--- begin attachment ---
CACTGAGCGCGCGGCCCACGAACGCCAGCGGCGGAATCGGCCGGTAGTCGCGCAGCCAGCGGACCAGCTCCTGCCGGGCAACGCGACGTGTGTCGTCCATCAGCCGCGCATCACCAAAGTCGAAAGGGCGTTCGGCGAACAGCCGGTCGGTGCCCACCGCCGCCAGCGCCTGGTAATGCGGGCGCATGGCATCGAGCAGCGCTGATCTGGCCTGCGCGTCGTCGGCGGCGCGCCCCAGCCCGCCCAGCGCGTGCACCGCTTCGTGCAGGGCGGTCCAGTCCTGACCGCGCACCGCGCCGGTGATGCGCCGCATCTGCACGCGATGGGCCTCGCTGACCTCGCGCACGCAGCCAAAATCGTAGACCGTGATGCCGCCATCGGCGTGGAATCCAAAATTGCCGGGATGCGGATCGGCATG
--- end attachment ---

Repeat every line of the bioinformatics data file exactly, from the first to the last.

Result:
CACTGAGCGCGCGGCCCACGAACGCCAGCGGCGGAATCGGCCGGTAGTCGCGCAGCCAGCGGACCAGCTCCTGCCGGGCAACGCGACGTGTGTCGTCCATCAGCCGCGCATCACCAAAGTCGAAAGGGCGTTCGGCGAACAGCCGGTCGGTGCCCACCGCCGCCAGCGCCTGGTAATGCGGGCGCATGGCATCGAGCAGCGCTGATCTGGCCTGCGCGTCGTCGGCGGCGCGCCCCAGCCCGCCCAGCGCGTGCACCGCTTCGTGCAGGGCGGTCCAGTCCTGACCGCGCACCGCGCCGGTGATGCGCCGCATCTGCACGCGATGGGCCTCGCTGACCTCGCGCACGCAGCCAAAATCGTAGACCGTGATGCCGCCATCGGCGTGGAATCCAAAATTGCCGGGATGCGGATCGGCATG